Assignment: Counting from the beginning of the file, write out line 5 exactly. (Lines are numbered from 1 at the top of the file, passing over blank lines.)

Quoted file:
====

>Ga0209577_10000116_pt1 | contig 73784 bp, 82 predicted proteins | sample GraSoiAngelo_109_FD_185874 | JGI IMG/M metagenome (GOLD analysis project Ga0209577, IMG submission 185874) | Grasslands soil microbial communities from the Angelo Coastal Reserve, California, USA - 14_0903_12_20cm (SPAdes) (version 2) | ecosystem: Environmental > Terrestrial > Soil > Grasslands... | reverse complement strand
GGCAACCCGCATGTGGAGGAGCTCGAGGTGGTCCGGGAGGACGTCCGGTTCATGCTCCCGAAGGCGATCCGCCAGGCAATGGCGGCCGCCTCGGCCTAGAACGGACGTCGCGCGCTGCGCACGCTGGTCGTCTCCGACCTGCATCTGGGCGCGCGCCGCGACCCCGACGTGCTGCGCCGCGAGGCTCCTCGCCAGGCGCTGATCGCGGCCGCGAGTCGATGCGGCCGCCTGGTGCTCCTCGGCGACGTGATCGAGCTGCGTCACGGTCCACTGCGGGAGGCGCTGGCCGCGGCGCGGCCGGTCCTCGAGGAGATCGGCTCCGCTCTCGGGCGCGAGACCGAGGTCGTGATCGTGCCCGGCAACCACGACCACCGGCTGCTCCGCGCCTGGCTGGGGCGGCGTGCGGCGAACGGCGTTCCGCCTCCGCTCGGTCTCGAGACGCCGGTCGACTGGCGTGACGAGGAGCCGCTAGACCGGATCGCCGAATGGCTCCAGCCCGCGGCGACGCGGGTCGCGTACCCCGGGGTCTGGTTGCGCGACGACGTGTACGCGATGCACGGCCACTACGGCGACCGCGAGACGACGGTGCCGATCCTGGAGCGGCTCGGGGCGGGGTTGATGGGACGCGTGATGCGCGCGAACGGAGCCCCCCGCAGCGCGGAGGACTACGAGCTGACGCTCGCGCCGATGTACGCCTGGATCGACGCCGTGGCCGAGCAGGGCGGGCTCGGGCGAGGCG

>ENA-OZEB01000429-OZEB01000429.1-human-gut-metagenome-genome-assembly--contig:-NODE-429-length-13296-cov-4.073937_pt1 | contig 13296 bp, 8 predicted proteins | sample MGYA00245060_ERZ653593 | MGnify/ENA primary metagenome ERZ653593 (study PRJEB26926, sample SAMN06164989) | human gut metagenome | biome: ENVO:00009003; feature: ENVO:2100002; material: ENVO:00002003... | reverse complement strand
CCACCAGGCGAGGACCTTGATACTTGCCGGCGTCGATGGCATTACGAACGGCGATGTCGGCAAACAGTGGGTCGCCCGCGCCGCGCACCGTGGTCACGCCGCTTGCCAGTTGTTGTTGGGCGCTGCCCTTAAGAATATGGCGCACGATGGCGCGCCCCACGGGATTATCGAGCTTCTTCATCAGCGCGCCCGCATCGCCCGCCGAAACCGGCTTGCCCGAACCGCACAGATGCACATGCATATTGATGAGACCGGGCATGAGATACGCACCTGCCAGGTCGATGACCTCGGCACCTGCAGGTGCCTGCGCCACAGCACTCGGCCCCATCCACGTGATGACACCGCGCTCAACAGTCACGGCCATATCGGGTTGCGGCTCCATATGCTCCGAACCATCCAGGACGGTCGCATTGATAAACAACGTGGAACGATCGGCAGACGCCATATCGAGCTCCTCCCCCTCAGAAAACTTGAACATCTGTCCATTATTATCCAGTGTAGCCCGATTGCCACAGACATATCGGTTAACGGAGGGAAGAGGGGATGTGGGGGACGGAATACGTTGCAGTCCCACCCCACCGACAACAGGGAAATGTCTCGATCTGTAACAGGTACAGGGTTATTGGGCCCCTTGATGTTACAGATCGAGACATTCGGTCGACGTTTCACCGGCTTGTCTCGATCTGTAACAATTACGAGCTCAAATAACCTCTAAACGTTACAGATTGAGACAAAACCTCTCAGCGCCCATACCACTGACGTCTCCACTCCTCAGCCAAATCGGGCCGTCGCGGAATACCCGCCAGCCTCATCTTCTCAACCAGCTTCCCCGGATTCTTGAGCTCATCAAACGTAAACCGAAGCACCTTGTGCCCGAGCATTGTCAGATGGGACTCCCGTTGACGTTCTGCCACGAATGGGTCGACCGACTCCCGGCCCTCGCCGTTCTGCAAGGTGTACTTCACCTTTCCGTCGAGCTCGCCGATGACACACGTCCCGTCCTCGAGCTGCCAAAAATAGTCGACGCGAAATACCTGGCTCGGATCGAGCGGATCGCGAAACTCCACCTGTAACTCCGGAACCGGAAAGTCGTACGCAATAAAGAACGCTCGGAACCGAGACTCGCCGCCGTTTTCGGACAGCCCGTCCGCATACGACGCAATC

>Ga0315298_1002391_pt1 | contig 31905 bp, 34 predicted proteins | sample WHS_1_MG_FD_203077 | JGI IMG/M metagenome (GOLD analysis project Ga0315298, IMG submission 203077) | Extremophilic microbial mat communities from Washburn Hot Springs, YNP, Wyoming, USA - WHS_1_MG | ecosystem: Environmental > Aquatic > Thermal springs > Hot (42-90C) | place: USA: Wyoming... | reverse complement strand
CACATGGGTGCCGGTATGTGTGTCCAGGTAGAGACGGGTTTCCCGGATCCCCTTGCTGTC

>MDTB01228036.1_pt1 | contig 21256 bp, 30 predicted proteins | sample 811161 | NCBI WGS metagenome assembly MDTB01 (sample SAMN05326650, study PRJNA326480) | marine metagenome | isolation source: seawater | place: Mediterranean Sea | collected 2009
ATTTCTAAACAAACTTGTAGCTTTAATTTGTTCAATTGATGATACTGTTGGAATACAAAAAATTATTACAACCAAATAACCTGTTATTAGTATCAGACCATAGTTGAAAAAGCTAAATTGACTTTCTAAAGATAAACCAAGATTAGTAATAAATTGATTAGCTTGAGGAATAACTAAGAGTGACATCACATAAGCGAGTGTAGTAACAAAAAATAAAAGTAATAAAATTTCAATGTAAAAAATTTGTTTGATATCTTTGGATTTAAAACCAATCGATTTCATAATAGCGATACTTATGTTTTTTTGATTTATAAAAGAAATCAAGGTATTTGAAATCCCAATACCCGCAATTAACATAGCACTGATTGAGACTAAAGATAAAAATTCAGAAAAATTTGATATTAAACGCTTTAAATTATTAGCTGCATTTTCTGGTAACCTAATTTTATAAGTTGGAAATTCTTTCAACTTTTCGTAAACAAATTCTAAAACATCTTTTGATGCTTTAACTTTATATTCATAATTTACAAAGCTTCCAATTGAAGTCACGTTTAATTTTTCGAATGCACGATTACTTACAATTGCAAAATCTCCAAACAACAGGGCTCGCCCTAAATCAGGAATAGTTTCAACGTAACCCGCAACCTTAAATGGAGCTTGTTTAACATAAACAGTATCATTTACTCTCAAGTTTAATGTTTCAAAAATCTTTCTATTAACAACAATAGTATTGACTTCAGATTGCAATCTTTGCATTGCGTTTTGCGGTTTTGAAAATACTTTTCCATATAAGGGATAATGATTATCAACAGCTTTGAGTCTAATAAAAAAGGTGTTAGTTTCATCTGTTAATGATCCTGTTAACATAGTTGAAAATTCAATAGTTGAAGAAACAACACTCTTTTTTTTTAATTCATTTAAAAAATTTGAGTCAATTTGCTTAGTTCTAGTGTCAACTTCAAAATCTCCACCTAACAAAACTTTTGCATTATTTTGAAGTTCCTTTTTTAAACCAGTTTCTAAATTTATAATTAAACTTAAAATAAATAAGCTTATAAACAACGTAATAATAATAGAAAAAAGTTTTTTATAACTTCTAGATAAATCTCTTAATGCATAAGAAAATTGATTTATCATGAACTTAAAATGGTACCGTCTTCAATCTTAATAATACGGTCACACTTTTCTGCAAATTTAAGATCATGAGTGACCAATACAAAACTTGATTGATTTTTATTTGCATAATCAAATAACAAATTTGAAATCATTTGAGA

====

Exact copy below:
>Ga0315298_1002391_pt1 | contig 31905 bp, 34 predicted proteins | sample WHS_1_MG_FD_203077 | JGI IMG/M metagenome (GOLD analysis project Ga0315298, IMG submission 203077) | Extremophilic microbial mat communities from Washburn Hot Springs, YNP, Wyoming, USA - WHS_1_MG | ecosystem: Environmental > Aquatic > Thermal springs > Hot (42-90C) | place: USA: Wyoming... | reverse complement strand